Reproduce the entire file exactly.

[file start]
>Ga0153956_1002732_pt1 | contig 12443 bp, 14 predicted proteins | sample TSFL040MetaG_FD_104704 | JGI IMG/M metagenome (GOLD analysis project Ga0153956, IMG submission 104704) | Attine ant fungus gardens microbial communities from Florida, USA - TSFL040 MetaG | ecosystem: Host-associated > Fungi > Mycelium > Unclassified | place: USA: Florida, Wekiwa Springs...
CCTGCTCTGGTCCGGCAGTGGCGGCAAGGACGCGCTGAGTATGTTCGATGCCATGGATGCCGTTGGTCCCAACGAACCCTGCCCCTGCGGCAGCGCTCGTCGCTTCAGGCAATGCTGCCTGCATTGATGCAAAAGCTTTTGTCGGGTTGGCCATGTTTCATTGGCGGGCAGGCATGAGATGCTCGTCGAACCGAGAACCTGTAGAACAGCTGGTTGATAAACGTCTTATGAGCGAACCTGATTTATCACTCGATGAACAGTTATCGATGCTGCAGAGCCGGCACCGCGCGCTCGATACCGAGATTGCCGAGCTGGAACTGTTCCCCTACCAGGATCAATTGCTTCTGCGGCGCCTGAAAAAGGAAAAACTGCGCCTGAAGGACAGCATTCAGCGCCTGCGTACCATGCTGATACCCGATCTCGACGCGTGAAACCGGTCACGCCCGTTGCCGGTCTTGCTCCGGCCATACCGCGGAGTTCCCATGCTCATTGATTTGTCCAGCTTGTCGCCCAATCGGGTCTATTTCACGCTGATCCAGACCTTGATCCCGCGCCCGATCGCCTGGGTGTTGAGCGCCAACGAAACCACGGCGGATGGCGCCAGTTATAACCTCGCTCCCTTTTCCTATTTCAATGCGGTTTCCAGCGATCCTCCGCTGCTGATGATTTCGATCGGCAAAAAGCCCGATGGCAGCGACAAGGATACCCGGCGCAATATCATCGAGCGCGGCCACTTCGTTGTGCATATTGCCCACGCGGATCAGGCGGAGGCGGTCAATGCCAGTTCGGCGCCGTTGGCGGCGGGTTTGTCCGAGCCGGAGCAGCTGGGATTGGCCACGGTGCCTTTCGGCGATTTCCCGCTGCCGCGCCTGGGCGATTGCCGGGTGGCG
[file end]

>Ga0153956_1002732_pt1 | contig 12443 bp, 14 predicted proteins | sample TSFL040MetaG_FD_104704 | JGI IMG/M metagenome (GOLD analysis project Ga0153956, IMG submission 104704) | Attine ant fungus gardens microbial communities from Florida, USA - TSFL040 MetaG | ecosystem: Host-associated > Fungi > Mycelium > Unclassified | place: USA: Florida, Wekiwa Springs...
CCTGCTCTGGTCCGGCAGTGGCGGCAAGGACGCGCTGAGTATGTTCGATGCCATGGATGCCGTTGGTCCCAACGAACCCTGCCCCTGCGGCAGCGCTCGTCGCTTCAGGCAATGCTGCCTGCATTGATGCAAAAGCTTTTGTCGGGTTGGCCATGTTTCATTGGCGGGCAGGCATGAGATGCTCGTCGAACCGAGAACCTGTAGAACAGCTGGTTGATAAACGTCTTATGAGCGAACCTGATTTATCACTCGATGAACAGTTATCGATGCTGCAGAGCCGGCACCGCGCGCTCGATACCGAGATTGCCGAGCTGGAACTGTTCCCCTACCAGGATCAATTGCTTCTGCGGCGCCTGAAAAAGGAAAAACTGCGCCTGAAGGACAGCATTCAGCGCCTGCGTACCATGCTGATACCCGATCTCGACGCGTGAAACCGGTCACGCCCGTTGCCGGTCTTGCTCCGGCCATACCGCGGAGTTCCCATGCTCATTGATTTGTCCAGCTTGTCGCCCAATCGGGTCTATTTCACGCTGATCCAGACCTTGATCCCGCGCCCGATCGCCTGGGTGTTGAGCGCCAACGAAACCACGGCGGATGGCGCCAGTTATAACCTCGCTCCCTTTTCCTATTTCAATGCGGTTTCCAGCGATCCTCCGCTGCTGATGATTTCGATCGGCAAAAAGCCCGATGGCAGCGACAAGGATACCCGGCGCAATATCATCGAGCGCGGCCACTTCGTTGTGCATATTGCCCACGCGGATCAGGCGGAGGCGGTCAATGCCAGTTCGGCGCCGTTGGCGGCGGGTTTGTCCGAGCCGGAGCAGCTGGGATTGGCCACGGTGCCTTTCGGCGATTTCCCGCTGCCGCGCCTGGGCGATTGCCGGGTGGCG